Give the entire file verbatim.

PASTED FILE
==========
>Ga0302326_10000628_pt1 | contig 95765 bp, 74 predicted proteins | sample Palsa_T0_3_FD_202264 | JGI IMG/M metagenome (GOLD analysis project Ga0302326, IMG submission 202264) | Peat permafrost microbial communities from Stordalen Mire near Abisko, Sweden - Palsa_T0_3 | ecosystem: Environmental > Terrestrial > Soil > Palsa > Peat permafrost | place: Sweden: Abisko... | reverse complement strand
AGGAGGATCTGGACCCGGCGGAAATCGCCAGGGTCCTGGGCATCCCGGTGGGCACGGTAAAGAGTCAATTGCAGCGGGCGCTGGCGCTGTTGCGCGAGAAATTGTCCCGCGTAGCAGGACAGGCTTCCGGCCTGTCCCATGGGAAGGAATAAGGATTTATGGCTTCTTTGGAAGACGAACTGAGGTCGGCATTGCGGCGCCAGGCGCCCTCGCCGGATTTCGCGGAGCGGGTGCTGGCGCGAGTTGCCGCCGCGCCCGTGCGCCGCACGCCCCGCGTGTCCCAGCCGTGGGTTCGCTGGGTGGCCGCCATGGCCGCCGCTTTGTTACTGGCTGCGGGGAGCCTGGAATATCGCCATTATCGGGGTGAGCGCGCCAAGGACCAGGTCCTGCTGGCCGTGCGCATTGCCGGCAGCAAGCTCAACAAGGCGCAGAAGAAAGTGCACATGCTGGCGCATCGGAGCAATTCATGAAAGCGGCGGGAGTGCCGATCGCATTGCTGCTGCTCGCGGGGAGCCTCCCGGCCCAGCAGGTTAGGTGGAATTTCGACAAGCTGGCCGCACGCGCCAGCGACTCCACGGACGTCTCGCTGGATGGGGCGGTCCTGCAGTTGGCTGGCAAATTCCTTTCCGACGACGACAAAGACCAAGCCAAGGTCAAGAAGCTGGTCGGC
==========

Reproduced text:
>Ga0302326_10000628_pt1 | contig 95765 bp, 74 predicted proteins | sample Palsa_T0_3_FD_202264 | JGI IMG/M metagenome (GOLD analysis project Ga0302326, IMG submission 202264) | Peat permafrost microbial communities from Stordalen Mire near Abisko, Sweden - Palsa_T0_3 | ecosystem: Environmental > Terrestrial > Soil > Palsa > Peat permafrost | place: Sweden: Abisko... | reverse complement strand
AGGAGGATCTGGACCCGGCGGAAATCGCCAGGGTCCTGGGCATCCCGGTGGGCACGGTAAAGAGTCAATTGCAGCGGGCGCTGGCGCTGTTGCGCGAGAAATTGTCCCGCGTAGCAGGACAGGCTTCCGGCCTGTCCCATGGGAAGGAATAAGGATTTATGGCTTCTTTGGAAGACGAACTGAGGTCGGCATTGCGGCGCCAGGCGCCCTCGCCGGATTTCGCGGAGCGGGTGCTGGCGCGAGTTGCCGCCGCGCCCGTGCGCCGCACGCCCCGCGTGTCCCAGCCGTGGGTTCGCTGGGTGGCCGCCATGGCCGCCGCTTTGTTACTGGCTGCGGGGAGCCTGGAATATCGCCATTATCGGGGTGAGCGCGCCAAGGACCAGGTCCTGCTGGCCGTGCGCATTGCCGGCAGCAAGCTCAACAAGGCGCAGAAGAAAGTGCACATGCTGGCGCATCGGAGCAATTCATGAAAGCGGCGGGAGTGCCGATCGCATTGCTGCTGCTCGCGGGGAGCCTCCCGGCCCAGCAGGTTAGGTGGAATTTCGACAAGCTGGCCGCACGCGCCAGCGACTCCACGGACGTCTCGCTGGATGGGGCGGTCCTGCAGTTGGCTGGCAAATTCCTTTCCGACGACGACAAAGACCAAGCCAAGGTCAAGAAGCTGGTCGGC